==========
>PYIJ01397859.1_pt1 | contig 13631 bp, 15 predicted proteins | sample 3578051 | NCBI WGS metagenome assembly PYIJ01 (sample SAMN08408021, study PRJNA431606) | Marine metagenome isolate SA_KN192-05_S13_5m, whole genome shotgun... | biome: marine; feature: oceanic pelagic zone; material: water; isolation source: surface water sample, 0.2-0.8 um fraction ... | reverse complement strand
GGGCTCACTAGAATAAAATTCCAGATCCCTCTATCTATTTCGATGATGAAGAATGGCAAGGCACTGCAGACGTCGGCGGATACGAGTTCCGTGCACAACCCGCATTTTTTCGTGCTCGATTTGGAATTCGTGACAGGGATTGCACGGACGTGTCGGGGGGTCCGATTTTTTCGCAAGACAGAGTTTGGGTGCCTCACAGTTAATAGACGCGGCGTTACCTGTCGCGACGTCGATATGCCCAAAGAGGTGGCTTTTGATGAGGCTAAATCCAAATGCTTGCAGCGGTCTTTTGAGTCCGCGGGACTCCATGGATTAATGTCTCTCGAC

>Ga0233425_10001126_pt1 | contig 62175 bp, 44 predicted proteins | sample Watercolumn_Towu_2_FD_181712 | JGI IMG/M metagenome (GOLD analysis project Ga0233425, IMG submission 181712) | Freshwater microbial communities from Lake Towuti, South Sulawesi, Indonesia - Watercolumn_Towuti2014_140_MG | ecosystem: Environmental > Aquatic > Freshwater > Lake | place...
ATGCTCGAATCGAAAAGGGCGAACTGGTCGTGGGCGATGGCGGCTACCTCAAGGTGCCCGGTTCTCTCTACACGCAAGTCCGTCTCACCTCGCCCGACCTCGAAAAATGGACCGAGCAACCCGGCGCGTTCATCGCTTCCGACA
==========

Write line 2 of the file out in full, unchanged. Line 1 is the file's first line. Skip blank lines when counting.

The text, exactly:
GGGCTCACTAGAATAAAATTCCAGATCCCTCTATCTATTTCGATGATGAAGAATGGCAAGGCACTGCAGACGTCGGCGGATACGAGTTCCGTGCACAACCCGCATTTTTTCGTGCTCGATTTGGAATTCGTGACAGGGATTGCACGGACGTGTCGGGGGGTCCGATTTTTTCGCAAGACAGAGTTTGGGTGCCTCACAGTTAATAGACGCGGCGTTACCTGTCGCGACGTCGATATGCCCAAAGAGGTGGCTTTTGATGAGGCTAAATCCAAATGCTTGCAGCGGTCTTTTGAGTCCGCGGGACTCCATGGATTAATGTCTCTCGAC